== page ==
JH: I guess it can be.
MC: Have you ever seen a ghost?
JH: No. Have you?
MC: Let’s go back to your use of references…
JH: References are inescapable. But I think that’s okay. They can be productive as a set of leading questions for the viewer, an entrance into the work. Again, it is about translation, though not about regurgitation. There is an obvious gap between my work and the references that I use in my work.
MC: Your 2011 show at T293 in Naples included a new series of works called “Recasts.” These works seem to directly reference the “Casts,” your cast-metal paintings. Are you imitating yourself now?
JH: There is the idea that artists can trap themselves in a signature style, whereby their work may become — unintentionally, one would assume — a parody of itself. It’s definitely a cliché, but the implications of such a position resonate in my research. So, yes, the “Recasts” could be seen as an intentional parody of the “Casts.” They are painted to mimic the metallic surfaces of the “Casts,” but it is just faux finish. The panels in the “Recasts” are each unique paintings, while the “Casts” are sculptural reproductions of unique paintings. This goes back to my slippery relationship to originality. It can be hard to keep track of the fidelity…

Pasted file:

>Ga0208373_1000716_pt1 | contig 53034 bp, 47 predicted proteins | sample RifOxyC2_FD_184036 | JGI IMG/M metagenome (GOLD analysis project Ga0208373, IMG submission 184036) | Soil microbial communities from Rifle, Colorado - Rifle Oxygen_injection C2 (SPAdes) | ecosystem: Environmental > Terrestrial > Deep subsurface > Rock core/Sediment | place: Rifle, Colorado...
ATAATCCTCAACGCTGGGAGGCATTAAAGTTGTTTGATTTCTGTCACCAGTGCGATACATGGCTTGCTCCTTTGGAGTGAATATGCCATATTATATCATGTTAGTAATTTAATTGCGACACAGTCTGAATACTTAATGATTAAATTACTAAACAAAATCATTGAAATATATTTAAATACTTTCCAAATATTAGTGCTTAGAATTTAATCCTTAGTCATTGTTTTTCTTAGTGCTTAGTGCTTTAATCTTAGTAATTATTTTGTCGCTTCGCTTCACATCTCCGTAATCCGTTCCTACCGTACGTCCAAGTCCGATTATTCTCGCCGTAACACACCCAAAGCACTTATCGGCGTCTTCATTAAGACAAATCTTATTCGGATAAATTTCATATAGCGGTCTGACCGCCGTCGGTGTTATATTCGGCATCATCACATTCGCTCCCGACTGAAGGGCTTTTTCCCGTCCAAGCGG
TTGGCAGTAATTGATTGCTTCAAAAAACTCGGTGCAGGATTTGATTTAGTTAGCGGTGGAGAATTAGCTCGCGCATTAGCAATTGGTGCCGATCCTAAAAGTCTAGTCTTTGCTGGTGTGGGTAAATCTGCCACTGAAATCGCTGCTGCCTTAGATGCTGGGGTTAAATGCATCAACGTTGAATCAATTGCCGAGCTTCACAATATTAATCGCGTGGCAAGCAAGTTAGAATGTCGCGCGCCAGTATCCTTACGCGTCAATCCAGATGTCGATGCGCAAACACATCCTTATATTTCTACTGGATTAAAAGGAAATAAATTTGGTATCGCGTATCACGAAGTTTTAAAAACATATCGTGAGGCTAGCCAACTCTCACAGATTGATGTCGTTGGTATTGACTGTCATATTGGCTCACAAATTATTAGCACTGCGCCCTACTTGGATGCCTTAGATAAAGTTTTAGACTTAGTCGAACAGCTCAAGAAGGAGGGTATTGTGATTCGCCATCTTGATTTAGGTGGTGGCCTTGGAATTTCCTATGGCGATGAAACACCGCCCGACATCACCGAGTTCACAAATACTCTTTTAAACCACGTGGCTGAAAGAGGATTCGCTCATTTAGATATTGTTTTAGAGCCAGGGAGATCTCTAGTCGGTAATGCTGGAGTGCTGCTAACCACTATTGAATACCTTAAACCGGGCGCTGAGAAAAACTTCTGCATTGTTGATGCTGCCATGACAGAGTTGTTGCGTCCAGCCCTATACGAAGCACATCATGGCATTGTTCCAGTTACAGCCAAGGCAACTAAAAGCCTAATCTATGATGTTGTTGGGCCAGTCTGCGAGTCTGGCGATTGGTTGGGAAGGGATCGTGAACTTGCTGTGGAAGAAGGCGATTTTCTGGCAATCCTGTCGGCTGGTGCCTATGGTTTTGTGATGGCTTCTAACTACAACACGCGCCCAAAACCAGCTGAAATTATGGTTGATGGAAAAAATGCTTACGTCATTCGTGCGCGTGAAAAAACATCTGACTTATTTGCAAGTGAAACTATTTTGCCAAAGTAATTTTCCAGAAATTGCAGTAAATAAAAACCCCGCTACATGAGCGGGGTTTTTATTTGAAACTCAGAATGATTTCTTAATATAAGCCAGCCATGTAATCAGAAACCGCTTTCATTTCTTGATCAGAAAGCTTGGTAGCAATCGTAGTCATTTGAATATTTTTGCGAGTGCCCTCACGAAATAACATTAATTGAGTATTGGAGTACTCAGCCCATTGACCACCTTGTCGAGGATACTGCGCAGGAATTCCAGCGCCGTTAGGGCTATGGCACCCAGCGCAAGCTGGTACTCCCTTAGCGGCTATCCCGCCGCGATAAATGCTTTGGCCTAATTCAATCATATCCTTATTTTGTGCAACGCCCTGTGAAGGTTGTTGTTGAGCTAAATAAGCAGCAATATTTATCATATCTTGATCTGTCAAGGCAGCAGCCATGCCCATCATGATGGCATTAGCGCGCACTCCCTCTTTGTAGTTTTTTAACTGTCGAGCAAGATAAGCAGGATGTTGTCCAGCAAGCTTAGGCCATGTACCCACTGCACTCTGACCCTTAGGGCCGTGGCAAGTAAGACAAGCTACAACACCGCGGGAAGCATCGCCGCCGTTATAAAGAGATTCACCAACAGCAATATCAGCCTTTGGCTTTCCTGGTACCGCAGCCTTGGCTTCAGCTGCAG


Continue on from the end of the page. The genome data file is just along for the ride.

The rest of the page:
MC: Is this a strategy to gain autonomy or freedom from a particular style or methodology?
JH: I am usually working on a variety of projects or series concurrently in the studio, so this hasn’t actually been a big issue for me yet. I tend to hop around a bit. I think the “Recasts” are more a way to force myself to rethink the “Casts” — an alternative take on the painting/sculpture mash-up the “Casts” propose. The sculptural references in the “Recasts” are more contemporaneous, borrowing from the flat seriality of Donald Judd or Carl Andre, pairing the painterly gesture with a kind of modularity or interchangeability. The casting process that the “Casts” co-opt is quite traditional, rather “ye olde,” you could say.